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I was just doing some fun reading, and I stumbled upon the following:

A total function $f: X \mapsto Y$ is a binary relation on $X \times Y$ that satisfies the following two properties:

  1. $\forall x \in X$, there is a $y \in Y$ such that $[x, y] \in f$
  2. if $[x, y_1] \in f$ and $[x,y_2] \in f$, then $y_1 = y_2$

That's all nice and dandy, however, the text then goes on to state

A relation on $\mathbb{N} \times \mathbb{N}$ representing greater than fails to satisfy either of the conditions.

I understand why it fails the second condition, but why does it fail the first condition? Isn't it a similar idea to $f: X \mapsto X : x \mapsto x+1$, which would pass the first condition. In other words, isn't there alwasy a number in $\mathbb{N}$ that is greater than the current one?

Cheers!

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  1. For $x = 0$, there is no $y \in \Bbb N$ such that $x>y$.
  2. We have $3 > 1$ and $3 > 2$, but $1 \ne 2$.
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  • $\begingroup$ Wow, realized that I was thinking about less than for rule 1... cheers! $\endgroup$ – agupta231 Jan 21 '18 at 0:25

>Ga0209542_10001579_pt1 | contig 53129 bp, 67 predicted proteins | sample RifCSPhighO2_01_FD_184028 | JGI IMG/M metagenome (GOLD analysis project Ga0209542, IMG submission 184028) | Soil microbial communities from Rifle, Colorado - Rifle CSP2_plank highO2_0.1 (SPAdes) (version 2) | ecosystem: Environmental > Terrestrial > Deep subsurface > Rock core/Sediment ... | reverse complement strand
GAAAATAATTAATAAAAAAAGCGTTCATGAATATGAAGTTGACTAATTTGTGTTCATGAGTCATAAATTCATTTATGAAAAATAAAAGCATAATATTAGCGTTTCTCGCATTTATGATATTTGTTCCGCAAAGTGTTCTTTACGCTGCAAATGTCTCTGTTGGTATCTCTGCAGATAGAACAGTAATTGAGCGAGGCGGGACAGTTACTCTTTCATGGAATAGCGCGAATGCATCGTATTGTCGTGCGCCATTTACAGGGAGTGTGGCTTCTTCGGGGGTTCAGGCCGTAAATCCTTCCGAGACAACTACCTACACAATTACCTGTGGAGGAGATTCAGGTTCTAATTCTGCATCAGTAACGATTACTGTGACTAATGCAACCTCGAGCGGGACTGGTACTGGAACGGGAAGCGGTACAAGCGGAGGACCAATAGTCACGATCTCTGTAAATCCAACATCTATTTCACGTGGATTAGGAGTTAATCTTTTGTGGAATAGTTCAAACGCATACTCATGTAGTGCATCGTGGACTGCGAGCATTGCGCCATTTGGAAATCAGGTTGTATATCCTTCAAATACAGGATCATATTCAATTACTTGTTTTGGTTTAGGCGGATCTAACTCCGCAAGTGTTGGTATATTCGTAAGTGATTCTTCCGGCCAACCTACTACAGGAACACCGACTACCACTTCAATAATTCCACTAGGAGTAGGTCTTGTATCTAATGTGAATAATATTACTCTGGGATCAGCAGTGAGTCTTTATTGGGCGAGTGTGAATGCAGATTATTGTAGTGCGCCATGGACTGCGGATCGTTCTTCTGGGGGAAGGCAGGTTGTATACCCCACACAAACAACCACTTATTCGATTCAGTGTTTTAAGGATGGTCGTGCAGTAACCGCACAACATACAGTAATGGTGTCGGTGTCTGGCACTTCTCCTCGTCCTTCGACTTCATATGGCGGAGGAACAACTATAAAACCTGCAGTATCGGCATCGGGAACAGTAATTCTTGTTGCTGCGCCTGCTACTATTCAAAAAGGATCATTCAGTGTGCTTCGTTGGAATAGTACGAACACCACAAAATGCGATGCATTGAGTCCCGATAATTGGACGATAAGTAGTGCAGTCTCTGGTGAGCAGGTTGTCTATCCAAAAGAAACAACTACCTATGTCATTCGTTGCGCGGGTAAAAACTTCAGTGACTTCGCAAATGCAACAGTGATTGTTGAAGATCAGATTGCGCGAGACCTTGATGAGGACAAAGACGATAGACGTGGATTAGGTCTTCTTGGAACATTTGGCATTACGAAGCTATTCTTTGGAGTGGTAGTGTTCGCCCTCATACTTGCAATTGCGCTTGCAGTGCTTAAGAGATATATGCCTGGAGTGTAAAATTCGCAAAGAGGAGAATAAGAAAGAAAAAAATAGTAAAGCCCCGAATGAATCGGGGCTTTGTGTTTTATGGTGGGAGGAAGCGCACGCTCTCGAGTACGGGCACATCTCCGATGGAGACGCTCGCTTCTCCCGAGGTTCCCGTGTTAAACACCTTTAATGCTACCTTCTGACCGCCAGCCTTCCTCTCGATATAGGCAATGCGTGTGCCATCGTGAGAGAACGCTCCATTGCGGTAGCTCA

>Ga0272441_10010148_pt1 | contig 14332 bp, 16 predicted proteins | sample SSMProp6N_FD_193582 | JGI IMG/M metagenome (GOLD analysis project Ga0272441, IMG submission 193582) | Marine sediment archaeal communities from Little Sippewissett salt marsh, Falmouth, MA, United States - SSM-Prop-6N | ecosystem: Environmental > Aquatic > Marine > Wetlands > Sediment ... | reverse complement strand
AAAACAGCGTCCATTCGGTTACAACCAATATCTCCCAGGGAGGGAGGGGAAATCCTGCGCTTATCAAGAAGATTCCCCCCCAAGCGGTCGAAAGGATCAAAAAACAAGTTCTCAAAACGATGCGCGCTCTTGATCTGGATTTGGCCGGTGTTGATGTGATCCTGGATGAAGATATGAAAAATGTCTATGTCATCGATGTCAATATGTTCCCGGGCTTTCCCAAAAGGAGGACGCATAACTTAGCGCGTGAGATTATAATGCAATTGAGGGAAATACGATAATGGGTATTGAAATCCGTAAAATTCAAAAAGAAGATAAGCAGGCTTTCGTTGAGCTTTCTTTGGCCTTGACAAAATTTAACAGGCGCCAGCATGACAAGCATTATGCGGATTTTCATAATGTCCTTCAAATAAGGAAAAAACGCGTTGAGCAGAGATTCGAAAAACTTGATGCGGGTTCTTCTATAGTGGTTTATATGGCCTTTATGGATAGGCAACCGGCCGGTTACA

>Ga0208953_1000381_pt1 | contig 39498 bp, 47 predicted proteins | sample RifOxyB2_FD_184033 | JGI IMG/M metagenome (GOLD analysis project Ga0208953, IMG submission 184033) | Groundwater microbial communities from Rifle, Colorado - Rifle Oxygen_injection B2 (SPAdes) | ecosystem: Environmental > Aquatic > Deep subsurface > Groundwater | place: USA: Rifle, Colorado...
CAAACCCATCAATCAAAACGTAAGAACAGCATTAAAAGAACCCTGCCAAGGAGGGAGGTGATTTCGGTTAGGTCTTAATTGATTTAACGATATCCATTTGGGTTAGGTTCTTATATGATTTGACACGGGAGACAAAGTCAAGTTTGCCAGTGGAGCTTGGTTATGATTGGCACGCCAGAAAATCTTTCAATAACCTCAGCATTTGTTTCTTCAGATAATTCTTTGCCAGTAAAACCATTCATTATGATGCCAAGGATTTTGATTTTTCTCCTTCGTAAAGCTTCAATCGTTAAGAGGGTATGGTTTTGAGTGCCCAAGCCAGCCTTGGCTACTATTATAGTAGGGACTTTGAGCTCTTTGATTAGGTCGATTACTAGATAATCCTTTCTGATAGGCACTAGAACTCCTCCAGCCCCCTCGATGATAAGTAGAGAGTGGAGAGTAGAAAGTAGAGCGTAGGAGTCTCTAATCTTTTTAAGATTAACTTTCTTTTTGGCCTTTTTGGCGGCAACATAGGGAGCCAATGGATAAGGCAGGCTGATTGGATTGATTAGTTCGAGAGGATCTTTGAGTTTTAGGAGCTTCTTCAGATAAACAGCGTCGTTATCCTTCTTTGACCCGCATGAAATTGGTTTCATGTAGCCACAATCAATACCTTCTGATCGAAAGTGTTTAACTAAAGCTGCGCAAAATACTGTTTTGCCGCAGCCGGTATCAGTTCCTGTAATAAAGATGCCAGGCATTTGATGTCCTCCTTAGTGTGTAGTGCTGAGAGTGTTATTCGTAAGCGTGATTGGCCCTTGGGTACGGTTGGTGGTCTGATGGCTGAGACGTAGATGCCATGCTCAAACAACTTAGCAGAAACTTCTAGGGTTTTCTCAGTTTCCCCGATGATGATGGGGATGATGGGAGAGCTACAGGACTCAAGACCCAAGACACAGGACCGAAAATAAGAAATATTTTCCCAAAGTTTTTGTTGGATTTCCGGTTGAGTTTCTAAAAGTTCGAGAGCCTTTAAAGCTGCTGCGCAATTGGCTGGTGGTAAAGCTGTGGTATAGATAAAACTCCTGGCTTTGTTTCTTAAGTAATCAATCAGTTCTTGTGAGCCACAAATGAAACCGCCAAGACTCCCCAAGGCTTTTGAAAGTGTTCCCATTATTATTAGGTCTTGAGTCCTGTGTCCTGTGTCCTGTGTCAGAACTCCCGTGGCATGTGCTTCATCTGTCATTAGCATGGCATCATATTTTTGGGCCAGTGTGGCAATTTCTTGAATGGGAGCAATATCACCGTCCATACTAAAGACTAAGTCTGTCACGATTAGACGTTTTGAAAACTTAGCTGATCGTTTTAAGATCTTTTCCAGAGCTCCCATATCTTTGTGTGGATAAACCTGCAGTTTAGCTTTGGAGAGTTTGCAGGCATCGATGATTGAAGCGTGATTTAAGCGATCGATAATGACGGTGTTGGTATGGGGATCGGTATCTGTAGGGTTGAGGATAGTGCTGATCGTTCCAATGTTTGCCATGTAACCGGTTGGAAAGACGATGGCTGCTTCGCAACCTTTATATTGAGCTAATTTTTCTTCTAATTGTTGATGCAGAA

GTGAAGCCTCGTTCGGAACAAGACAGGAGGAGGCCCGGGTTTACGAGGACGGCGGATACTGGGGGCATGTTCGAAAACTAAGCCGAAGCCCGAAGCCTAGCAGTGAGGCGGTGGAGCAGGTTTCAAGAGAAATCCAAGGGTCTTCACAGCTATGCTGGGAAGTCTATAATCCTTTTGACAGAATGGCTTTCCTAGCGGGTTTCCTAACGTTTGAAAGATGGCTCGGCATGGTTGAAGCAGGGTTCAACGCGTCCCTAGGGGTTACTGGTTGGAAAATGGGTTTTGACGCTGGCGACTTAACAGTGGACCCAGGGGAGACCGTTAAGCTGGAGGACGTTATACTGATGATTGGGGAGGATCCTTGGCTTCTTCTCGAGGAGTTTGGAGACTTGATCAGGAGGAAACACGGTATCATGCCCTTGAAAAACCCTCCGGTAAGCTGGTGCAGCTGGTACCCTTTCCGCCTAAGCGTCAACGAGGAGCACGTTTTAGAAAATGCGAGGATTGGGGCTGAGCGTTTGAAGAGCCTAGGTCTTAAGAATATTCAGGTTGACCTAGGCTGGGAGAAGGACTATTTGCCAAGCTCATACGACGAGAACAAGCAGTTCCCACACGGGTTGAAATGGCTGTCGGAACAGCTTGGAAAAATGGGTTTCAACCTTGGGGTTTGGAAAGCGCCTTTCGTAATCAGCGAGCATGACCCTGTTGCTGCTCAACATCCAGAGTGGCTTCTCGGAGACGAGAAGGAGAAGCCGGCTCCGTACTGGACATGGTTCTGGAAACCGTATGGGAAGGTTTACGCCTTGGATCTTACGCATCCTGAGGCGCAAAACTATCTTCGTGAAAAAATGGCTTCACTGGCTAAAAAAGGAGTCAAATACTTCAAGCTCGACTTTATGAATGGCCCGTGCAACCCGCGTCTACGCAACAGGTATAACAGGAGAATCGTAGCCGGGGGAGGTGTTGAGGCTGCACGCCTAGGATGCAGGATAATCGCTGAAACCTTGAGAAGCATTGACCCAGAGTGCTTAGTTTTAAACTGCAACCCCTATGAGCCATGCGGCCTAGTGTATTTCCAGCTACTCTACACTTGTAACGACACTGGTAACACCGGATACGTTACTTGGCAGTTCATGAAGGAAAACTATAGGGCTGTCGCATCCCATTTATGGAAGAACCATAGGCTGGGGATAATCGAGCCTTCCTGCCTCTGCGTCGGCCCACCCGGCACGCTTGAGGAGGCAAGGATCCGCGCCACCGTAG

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  1. The strictly-greater-than relation fails the first condition because there is no natural number $y$ such that $0>y$. (The relation would pass this test if it were defined on all integers $\mathbb{Z}\times\mathbb{Z}$ rather than natural numbers $\mathbb{N}\times \mathbb{N}$.)

    For this reason, there's no function $x \mapsto x-1$ sending each natural number $\mathbb{N}$ to another number in $\mathbb{N}$ that it is greater than.

  2. The strictly-greater-than relation fails the second condition because 1 and 2 are different natural numbers such that $3 > 1$ and $3 > 2$ but $1\neq 2$.

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